Gold may fall in New York on speculation Europe's debt accord will curb demand for the precious metal as a hedge against losses in other markets.
Stocks climbed to an eight-week high and the euro strengthened as the accord expands the European bailout fund by four or five times, to about €1 trillion (Dh5.1 trillion).
Gold climbed 6.9 per cent in the past four sessions as Europe's banks clashed with politicians during debt talks.
"Gold should trade lower if market participants agree that the €1 trillion bazooka is enough to manage the Euro-area crisis," said Bayram Dincer, an analyst at LGT Capital Management in Pfaeffikon, Switzerland.
"I wouldn't expect gold to fall that much because the debt plan still needs to be tested."
Gold for December delivery fell 0.3 pern cent to $1,719 (Dh6,313) an ounce by 8.35am on the Comex in New York. The metal for immediate delivery dropped 0.3 per cent to $1,719.07 an ounce.
Taking a haircut
The most important outcome of the talks was that bondholders agreed to take 50 per cent losses on Greek debt, most likely avoiding a "credit event," Edel Tully, an analyst at UBS AG in London, said Thursday.
A credit event would have triggered payments on $3.7 billion of debt-insurance contracts.
Holdings in exchange-traded funds backed by the metal were little changed at 2,231.8 tonnes yesterday after rising 0.5 per cent the day before, data compiled by Bloomberg show.
Silver for December delivery jumped 0.9 per cent to $33.615 an ounce, palladium futures gained 2.8 per cent to $664.15 an ounce and platinum for January delivery increased 0.8 per cent to $1,610 an ounce.
Investor confidence was also bolstered by data from the United States showing signs of economic growth.
US durable goods data on Wednesday indicated the economy was heading into the fourth quarter with solid momentum, showing that demand for a range of long-lasting US-made goods rose at the fastest pace in six months in September.
And in big commodity consumer China, there are expectations the government may loosen a tight liquidity policy in the fourth quarter as growth slows, while hopes are running high that inflation has peaked.
Global stock prices and the euro rose on news of the deal, and the dollar fell against a basket of currencies.
The metal is also being supported by labour disputes that led Freeport MacMoRan Copper & Gold to declare force majeure at its Grasberg mine on Wednesday.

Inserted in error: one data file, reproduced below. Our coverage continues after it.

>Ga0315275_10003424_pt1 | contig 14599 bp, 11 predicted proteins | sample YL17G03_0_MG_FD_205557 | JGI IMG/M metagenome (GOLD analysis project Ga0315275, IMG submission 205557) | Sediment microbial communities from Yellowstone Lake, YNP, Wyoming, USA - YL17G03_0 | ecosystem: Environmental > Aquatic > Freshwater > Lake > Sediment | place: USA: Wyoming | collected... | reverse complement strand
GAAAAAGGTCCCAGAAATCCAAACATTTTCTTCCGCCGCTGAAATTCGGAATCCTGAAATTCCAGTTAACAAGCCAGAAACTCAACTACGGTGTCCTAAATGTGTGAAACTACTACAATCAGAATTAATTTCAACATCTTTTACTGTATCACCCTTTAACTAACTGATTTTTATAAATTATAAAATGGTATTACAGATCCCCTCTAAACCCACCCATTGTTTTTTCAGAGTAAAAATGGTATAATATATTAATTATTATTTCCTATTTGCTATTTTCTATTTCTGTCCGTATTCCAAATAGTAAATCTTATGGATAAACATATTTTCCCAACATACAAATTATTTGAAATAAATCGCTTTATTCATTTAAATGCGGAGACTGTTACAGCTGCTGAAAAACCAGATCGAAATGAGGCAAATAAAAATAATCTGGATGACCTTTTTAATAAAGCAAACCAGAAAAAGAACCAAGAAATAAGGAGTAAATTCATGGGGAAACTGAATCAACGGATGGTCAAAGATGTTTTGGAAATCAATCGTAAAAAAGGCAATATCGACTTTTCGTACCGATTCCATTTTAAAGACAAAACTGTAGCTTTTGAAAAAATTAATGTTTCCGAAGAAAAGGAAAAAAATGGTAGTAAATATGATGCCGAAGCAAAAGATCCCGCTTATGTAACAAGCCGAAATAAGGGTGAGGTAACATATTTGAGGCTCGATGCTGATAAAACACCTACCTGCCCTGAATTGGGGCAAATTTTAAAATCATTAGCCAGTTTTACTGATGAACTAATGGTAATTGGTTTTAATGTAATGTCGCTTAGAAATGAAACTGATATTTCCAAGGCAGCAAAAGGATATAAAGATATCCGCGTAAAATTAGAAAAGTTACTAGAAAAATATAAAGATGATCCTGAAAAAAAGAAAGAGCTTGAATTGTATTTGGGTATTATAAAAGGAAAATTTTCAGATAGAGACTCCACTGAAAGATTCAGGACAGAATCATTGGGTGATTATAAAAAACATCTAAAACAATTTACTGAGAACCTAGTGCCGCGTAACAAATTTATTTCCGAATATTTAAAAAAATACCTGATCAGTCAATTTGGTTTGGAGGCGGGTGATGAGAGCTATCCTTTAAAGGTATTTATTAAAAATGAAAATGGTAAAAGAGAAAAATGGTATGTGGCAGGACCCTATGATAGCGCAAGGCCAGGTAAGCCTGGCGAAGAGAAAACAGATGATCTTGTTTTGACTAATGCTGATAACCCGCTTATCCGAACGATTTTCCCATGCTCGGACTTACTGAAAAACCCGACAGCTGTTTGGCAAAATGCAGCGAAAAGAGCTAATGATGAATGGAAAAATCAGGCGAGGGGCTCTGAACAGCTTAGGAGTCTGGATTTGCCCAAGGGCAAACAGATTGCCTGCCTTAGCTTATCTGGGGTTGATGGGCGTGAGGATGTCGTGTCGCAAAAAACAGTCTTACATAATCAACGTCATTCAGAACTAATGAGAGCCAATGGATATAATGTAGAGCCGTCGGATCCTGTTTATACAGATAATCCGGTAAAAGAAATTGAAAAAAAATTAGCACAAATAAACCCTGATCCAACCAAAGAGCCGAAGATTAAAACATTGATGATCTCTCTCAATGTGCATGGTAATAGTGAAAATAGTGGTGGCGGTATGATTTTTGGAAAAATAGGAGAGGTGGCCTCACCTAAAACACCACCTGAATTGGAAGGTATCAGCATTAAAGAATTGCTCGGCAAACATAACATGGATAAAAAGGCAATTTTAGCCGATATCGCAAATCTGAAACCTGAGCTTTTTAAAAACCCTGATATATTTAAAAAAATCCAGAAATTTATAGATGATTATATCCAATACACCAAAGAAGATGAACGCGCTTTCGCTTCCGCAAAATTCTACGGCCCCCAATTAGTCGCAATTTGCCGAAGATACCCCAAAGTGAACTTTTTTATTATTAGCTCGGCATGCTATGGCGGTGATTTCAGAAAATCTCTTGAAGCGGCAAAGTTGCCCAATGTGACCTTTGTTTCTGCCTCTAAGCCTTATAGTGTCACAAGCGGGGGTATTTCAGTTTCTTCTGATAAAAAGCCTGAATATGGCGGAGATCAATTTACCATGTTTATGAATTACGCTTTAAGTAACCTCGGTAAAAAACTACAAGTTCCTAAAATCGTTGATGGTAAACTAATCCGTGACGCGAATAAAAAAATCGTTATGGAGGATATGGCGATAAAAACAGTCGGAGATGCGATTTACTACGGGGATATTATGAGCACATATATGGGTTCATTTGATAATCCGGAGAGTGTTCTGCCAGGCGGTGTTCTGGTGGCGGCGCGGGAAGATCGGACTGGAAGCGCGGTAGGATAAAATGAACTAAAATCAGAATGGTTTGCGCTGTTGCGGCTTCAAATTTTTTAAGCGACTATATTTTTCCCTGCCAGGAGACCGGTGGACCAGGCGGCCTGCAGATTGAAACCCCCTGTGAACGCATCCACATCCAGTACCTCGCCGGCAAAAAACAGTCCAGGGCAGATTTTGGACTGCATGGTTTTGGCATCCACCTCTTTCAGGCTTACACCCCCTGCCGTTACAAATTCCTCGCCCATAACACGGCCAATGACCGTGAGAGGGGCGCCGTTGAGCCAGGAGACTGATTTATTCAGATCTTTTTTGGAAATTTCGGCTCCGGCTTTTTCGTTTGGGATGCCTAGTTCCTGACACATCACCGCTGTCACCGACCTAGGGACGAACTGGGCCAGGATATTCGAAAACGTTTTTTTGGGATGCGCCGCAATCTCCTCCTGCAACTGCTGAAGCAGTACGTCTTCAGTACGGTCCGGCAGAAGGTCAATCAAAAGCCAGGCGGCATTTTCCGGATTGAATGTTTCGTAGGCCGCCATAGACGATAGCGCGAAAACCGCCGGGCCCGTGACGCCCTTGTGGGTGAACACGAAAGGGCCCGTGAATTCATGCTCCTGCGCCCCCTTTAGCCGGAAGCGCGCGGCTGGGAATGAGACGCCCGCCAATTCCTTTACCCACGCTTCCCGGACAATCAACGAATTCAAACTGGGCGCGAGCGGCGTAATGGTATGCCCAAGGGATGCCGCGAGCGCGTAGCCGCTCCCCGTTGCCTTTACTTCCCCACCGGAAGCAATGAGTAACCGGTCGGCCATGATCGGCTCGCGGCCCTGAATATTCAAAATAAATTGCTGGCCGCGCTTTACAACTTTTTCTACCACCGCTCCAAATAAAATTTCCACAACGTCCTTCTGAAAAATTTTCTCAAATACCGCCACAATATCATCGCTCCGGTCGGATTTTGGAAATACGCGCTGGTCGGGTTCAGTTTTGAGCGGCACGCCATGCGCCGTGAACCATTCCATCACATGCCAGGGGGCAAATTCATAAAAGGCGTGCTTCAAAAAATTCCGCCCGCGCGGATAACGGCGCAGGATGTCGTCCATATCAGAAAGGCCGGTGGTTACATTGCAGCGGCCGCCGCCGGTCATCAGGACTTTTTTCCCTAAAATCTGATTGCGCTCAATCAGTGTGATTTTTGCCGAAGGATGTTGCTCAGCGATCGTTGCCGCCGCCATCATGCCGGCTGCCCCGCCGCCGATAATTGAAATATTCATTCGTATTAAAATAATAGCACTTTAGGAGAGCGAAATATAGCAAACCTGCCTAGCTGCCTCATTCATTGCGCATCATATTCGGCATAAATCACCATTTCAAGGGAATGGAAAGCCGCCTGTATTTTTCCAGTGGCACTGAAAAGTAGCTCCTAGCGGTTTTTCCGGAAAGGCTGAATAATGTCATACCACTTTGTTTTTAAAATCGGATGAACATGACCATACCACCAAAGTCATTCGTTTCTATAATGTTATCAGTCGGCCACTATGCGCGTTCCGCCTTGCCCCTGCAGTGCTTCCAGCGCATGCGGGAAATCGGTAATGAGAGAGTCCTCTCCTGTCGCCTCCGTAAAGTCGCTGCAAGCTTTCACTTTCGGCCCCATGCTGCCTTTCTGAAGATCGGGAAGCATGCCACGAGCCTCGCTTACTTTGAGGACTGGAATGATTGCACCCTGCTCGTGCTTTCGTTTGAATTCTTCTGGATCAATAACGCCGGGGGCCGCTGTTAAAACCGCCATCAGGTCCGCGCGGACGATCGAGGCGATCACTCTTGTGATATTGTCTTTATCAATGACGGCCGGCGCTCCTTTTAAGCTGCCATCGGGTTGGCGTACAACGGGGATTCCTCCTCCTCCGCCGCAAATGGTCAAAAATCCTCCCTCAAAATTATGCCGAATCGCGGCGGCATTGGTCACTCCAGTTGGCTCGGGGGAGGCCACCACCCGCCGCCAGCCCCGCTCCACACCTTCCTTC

"Encouraging headlines on an agreement on measures to find a solution to the Eurozone sovereign debt crisis seems to be the main driver," said Citigroup analyst David Thurtell.
Grains also rose, with US wheat up 1.7 per cent yesterday. Corn firmed following its biggest drop in a month.
Commodities: Metals lead gainers
Commodities rose yesterday, led by metals, after a deal by European leaders to tackle the euro zone debt crisis enticed investors back into riskier assets.
Copper rose on the London Metal Exchange gained almost 5 per cent, hitting its highest level in more than a month.
"We've seen an upturn in risk appetite across the board; the equity markets have moved higher, the dollar's weakened and that's tended to take a lot of commodities higher," Standard Chartered analyst Daniel Smith said.
Euro zone leaders struck a deal with private banks and insurers for them to accept a loss on their Greek government bonds under a plan to lower Greece's debt burden and try to contain the two-year-old euro zone crisis.
The agreement was reached after more than eight hours of hard-nosed negotiations involving bankers, heads of state, central bankers and the International Monetary Fund. It aims to draw a line under spiraling debt problems that have threatened to unravel the European single currency project.
"This morning is all about risk-on," said RBS commodities strategist Nikos Kavalis. "Today the (gold) price has come under some pressure but has been supported by good buying from private banks."